Employment, the Economy and Economic Mobility
….for the foreseeable future, millions of Americans will wait tables, cook food, or wash dishes for their livelihoods.
We used to make things in cities and in doing so created millions of jobs. We’ve done less and less of this over the past 75 years. Manufacturing is cheaper to do elsewhere and globalization has extended this to mean the entire globe for many industries. Digitization has decreased the number of people required to deliver the same or greater production. Over the past 5 years there has been constant talk of the ‘jobless recovery’ and digitization and globalization are the elephants in the room.
Our economy and employment depend more on restaurants in a digitized and globalized America.
In a digitized America, many industries achieve the same productivity with significantly less employees. In a globalized America, jobs are often created far from where products or services are consumed.
Restaurants are the last bastion of urban manufacturing and, as such, create a massive number of jobs. The industry currently employs 10% of the entire US workforce and this number continues to rise. The National Restaurant Association estimates that nearly 15 million people will work in the industry by 2024.
As a massive employer, restaurants can also address problems of economic mobility. The industry’s jobs are accessible across economic strata and the barriers to entry around training and education are low in comparison to other fields.
Yes, many restaurant jobs are not good jobs, many are low paying, offer little in terms of benefits, developmental path or job security. We now have models across all segments of the industry that show profitability does not require exploitation. Personal, professional, and financial growth can be achieved from any starting point in the industry. Sadly, this is not yet the rule but given the trajectory of employment in other industries it is critical that it become more the norm rather than the anomaly.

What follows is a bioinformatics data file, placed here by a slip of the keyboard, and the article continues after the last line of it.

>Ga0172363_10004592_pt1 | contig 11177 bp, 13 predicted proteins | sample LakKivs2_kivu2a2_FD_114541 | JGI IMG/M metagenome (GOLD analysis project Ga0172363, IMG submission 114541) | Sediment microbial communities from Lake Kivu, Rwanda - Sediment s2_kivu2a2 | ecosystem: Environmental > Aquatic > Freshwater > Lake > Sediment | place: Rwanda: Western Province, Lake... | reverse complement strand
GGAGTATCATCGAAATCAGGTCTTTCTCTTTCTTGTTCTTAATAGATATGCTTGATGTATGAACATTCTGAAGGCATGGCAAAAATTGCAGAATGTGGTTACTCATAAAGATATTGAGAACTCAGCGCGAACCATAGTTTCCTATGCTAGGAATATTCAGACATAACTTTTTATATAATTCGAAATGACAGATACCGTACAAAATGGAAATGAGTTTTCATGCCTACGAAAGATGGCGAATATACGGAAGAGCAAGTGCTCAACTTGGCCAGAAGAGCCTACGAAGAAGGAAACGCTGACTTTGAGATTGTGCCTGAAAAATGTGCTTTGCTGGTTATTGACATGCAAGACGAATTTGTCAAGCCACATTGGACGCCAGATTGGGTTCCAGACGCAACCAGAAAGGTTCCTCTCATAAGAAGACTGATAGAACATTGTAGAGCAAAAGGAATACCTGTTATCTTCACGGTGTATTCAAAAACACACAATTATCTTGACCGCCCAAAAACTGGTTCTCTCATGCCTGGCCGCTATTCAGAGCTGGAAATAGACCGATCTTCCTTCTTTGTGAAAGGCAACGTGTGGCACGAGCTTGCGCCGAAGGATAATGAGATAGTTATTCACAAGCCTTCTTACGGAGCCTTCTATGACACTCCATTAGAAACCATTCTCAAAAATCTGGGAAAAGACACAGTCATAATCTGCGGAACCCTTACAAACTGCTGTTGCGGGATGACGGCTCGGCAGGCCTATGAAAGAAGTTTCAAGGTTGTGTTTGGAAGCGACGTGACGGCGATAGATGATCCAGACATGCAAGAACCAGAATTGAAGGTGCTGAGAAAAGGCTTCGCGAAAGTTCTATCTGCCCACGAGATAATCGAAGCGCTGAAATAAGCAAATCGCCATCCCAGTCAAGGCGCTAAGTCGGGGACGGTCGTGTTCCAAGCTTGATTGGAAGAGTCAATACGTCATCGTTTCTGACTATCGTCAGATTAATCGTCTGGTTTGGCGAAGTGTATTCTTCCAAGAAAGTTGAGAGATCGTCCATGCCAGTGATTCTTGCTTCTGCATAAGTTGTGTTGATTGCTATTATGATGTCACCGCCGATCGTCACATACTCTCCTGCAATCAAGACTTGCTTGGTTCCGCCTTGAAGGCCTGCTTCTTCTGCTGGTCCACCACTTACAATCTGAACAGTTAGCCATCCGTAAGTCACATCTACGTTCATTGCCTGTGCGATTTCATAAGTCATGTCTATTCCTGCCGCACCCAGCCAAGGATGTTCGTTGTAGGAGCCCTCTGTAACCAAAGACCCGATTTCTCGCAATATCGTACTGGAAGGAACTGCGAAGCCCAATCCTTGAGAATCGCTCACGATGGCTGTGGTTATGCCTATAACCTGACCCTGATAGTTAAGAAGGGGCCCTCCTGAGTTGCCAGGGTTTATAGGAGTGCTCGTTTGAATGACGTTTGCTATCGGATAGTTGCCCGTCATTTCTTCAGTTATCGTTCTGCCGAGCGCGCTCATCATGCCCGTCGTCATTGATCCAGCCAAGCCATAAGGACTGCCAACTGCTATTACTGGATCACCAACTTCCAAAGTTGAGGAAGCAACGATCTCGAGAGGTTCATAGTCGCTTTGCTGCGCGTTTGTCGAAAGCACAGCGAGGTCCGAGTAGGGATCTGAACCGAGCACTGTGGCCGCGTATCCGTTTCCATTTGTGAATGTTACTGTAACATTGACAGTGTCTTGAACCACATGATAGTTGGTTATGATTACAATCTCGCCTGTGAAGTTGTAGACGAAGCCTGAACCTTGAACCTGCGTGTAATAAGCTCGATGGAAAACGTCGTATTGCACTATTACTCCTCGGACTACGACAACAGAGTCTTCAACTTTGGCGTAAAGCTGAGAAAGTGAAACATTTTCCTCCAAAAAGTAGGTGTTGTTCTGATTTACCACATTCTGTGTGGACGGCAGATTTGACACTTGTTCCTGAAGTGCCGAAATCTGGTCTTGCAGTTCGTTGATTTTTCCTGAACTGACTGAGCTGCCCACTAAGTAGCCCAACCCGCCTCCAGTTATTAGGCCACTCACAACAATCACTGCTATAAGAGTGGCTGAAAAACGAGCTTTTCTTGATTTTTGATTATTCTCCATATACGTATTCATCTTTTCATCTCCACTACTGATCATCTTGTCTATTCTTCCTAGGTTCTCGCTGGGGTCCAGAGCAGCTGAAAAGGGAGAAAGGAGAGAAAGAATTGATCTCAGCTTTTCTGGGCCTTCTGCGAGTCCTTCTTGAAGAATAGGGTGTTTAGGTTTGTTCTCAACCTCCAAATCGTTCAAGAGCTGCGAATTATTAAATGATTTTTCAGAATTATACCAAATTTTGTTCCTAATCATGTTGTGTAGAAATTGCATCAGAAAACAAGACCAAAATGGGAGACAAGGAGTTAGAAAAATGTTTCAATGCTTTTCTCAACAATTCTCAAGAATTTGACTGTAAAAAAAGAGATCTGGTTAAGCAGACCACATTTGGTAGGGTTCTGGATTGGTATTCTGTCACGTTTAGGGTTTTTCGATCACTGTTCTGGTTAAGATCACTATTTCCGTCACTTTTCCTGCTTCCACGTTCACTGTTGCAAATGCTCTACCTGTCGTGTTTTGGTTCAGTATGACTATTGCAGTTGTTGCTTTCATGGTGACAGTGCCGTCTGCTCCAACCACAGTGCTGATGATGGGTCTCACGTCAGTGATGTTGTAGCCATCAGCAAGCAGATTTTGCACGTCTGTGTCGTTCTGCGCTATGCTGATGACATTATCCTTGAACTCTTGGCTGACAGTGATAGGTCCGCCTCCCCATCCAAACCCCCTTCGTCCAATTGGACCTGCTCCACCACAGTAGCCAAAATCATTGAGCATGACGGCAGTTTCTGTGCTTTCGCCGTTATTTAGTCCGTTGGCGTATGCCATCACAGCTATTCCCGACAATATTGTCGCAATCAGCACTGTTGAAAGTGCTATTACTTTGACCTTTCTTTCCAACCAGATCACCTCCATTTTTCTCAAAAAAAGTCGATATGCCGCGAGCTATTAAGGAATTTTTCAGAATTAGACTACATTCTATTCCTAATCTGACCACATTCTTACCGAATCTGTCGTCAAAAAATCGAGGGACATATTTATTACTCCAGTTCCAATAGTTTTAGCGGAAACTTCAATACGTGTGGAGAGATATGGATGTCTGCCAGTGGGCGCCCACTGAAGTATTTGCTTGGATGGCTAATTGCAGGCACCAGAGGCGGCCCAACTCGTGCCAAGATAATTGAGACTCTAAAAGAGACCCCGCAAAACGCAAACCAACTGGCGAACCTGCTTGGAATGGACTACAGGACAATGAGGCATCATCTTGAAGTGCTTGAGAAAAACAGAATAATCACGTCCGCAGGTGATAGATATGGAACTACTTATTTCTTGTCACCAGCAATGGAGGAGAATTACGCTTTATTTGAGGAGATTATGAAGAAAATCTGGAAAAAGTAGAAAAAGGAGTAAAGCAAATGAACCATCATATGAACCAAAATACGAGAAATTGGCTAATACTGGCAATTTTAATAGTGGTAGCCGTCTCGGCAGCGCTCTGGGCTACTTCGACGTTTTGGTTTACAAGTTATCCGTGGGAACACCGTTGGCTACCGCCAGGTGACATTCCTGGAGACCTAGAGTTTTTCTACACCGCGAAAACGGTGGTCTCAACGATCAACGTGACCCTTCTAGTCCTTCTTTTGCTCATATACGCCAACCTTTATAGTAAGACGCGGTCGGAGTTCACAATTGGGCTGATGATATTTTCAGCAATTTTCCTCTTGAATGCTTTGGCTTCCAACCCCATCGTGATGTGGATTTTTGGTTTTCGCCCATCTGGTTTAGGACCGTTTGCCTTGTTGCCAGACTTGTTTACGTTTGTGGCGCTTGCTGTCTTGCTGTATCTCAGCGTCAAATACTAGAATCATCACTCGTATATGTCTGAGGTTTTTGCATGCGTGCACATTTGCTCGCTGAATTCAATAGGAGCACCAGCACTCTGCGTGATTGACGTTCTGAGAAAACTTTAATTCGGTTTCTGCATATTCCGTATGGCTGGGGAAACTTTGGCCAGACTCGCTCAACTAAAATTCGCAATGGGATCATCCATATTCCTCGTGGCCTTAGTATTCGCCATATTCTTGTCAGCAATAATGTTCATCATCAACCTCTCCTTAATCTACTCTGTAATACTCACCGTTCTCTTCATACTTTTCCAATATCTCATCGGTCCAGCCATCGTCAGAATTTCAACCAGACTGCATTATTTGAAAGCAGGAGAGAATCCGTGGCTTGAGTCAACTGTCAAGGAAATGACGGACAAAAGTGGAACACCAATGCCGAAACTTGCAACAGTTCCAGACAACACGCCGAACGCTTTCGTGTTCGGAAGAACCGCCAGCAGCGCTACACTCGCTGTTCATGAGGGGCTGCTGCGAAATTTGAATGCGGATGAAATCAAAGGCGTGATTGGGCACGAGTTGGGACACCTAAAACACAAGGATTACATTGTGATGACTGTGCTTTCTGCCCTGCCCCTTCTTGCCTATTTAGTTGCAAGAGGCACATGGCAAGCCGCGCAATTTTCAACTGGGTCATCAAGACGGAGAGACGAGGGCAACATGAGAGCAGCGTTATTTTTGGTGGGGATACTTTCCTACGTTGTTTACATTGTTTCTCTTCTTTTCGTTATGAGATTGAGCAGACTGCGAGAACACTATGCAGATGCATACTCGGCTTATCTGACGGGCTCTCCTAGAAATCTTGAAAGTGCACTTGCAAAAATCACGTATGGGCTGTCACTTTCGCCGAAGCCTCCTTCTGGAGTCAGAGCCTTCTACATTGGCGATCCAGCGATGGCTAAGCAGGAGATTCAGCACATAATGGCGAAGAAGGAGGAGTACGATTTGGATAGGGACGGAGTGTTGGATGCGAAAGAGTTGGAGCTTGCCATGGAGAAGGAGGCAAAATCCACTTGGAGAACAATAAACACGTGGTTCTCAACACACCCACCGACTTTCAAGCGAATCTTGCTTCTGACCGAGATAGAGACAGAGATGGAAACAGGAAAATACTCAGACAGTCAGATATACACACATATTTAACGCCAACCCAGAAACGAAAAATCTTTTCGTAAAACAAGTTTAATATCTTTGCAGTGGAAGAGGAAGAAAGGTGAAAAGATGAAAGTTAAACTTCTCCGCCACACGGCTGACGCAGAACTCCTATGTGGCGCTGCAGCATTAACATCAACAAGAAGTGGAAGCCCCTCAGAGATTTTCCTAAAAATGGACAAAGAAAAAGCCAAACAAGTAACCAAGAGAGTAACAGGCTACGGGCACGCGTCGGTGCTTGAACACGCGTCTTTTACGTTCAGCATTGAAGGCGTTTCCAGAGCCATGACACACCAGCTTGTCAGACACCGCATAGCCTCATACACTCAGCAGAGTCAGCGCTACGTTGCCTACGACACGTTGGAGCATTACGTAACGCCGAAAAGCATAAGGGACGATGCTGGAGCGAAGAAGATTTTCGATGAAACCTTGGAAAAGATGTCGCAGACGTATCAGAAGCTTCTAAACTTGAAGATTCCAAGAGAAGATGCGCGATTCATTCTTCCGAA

Ok, so what do we do with this information…?
Good question! It’s time to elevate the dialogue around the importance of the restaurant industry to our economy and society. In order for the industry to effectively carry the weight that will be required in the coming decades, there are real and complex problems that must be addressed and solved. Here are some key areas to get the conversation going:
– The Economic Model of Restaurants: It is increasingly difficult if not broken. Many operators and entire segments of the industry struggle to achieve even 5% profitability.
– The Work/Life Balance: There is little room for balance and many of the best people leave the industry because we have not found a way to accommodate family cycles.
– The Tip System: It’s failing everyone- guest, owner, manager, employee.
– Job Visibility: The best jobs in the industry are not on the radar of the people who need them most. There are very few conscientious, thoughtful restaurants in neighborhoods with high unemployment so how might someone living there see opportunities beyond fast food?
– Better Technology Tools: We need better tools to solve real problems in the industry around cost management, revenue & yield management, education, training and workforce development. These tools have to work in the context of restaurant work- rarely in front of a computer, multilingual, and time strapped.
– Cost of Education: Formal culinary and hospitality education is too expensive by 10–20x.
– Capital Requirements and Cost of Failure: These are too high. We need new, nimble, and cheap ways to test restaurant ideas and new funding models.
These are very big challenges, but like any challenge, they all create opportunities. To address the challenges and capitalize on the opportunities we need to start new conversations. Consider this article an effort to do just that. Urbanization, digitization and globalization have aligned the long term interests of the industry with that of society and the economy as a whole. If 2015 is truly to be the year of the restaurant, the best minds of the industry must seek out partners across groups with something at stake in the success of restaurants. These groups are growing and there are willing partners. If you’re interested in being part of the discussion, send us your thoughts @three_princes or firstname.lastname@example.org.